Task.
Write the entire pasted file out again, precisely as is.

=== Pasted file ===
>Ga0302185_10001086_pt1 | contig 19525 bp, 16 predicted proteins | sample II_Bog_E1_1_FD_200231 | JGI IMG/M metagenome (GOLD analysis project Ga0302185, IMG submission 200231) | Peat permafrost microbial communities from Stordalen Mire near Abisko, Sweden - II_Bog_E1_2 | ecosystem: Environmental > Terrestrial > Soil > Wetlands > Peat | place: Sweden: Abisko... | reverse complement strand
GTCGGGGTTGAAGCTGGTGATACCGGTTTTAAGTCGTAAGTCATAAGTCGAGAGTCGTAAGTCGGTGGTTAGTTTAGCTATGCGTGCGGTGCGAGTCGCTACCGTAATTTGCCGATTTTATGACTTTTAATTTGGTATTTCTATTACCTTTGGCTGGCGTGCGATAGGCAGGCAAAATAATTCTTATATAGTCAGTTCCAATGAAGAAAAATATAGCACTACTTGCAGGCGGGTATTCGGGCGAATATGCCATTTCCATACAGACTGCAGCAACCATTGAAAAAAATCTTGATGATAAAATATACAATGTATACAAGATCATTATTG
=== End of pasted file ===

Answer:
>Ga0302185_10001086_pt1 | contig 19525 bp, 16 predicted proteins | sample II_Bog_E1_1_FD_200231 | JGI IMG/M metagenome (GOLD analysis project Ga0302185, IMG submission 200231) | Peat permafrost microbial communities from Stordalen Mire near Abisko, Sweden - II_Bog_E1_2 | ecosystem: Environmental > Terrestrial > Soil > Wetlands > Peat | place: Sweden: Abisko... | reverse complement strand
GTCGGGGTTGAAGCTGGTGATACCGGTTTTAAGTCGTAAGTCATAAGTCGAGAGTCGTAAGTCGGTGGTTAGTTTAGCTATGCGTGCGGTGCGAGTCGCTACCGTAATTTGCCGATTTTATGACTTTTAATTTGGTATTTCTATTACCTTTGGCTGGCGTGCGATAGGCAGGCAAAATAATTCTTATATAGTCAGTTCCAATGAAGAAAAATATAGCACTACTTGCAGGCGGGTATTCGGGCGAATATGCCATTTCCATACAGACTGCAGCAACCATTGAAAAAAATCTTGATGATAAAATATACAATGTATACAAGATCATTATTG